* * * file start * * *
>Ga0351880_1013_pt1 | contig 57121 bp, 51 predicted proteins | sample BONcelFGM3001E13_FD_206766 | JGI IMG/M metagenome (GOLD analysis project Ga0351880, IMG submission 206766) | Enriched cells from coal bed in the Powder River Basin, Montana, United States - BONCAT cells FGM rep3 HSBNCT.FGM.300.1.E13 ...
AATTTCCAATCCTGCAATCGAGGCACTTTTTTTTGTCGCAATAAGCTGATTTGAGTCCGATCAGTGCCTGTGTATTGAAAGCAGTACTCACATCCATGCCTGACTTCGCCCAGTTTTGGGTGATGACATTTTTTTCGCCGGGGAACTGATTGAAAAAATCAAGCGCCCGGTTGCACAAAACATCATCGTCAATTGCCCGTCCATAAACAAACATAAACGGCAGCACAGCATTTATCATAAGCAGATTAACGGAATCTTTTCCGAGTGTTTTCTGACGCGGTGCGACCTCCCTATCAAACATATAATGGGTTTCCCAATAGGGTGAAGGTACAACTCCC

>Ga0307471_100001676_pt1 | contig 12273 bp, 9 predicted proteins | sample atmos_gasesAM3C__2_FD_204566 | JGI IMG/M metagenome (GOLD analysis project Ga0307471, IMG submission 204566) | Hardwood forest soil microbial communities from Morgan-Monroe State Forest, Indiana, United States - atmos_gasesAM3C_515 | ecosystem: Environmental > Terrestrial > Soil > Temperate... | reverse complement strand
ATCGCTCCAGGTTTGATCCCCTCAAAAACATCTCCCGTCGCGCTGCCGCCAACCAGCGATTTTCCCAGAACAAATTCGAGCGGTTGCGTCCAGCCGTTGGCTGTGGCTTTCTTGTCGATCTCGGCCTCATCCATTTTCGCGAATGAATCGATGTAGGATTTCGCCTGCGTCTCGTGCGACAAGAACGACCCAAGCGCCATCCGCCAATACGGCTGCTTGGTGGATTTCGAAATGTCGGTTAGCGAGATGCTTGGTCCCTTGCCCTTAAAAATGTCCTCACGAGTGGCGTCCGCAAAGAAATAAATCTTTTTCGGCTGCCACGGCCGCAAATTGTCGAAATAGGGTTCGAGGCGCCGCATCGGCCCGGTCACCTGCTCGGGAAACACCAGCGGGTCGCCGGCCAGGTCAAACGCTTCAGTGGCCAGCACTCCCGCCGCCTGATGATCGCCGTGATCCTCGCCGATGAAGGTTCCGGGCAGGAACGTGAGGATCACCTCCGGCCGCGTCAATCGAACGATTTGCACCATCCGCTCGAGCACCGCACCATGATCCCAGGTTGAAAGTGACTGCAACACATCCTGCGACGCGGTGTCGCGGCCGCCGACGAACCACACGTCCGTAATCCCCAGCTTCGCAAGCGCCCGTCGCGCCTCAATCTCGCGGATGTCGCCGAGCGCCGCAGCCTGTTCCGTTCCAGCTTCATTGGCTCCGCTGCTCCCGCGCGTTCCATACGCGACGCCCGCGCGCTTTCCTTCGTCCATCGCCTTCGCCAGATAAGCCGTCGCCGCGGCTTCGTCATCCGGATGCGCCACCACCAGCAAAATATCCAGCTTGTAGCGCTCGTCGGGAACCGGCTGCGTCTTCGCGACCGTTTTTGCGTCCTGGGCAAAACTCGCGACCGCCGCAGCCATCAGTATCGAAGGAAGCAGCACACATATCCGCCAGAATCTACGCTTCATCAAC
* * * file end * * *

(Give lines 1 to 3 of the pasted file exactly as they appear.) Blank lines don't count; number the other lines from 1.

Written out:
>Ga0351880_1013_pt1 | contig 57121 bp, 51 predicted proteins | sample BONcelFGM3001E13_FD_206766 | JGI IMG/M metagenome (GOLD analysis project Ga0351880, IMG submission 206766) | Enriched cells from coal bed in the Powder River Basin, Montana, United States - BONCAT cells FGM rep3 HSBNCT.FGM.300.1.E13 ...
AATTTCCAATCCTGCAATCGAGGCACTTTTTTTTGTCGCAATAAGCTGATTTGAGTCCGATCAGTGCCTGTGTATTGAAAGCAGTACTCACATCCATGCCTGACTTCGCCCAGTTTTGGGTGATGACATTTTTTTCGCCGGGGAACTGATTGAAAAAATCAAGCGCCCGGTTGCACAAAACATCATCGTCAATTGCCCGTCCATAAACAAACATAAACGGCAGCACAGCATTTATCATAAGCAGATTAACGGAATCTTTTCCGAGTGTTTTCTGACGCGGTGCGACCTCCCTATCAAACATATAATGGGTTTCCCAATAGGGTGAAGGTACAACTCCC

>Ga0307471_100001676_pt1 | contig 12273 bp, 9 predicted proteins | sample atmos_gasesAM3C__2_FD_204566 | JGI IMG/M metagenome (GOLD analysis project Ga0307471, IMG submission 204566) | Hardwood forest soil microbial communities from Morgan-Monroe State Forest, Indiana, United States - atmos_gasesAM3C_515 | ecosystem: Environmental > Terrestrial > Soil > Temperate... | reverse complement strand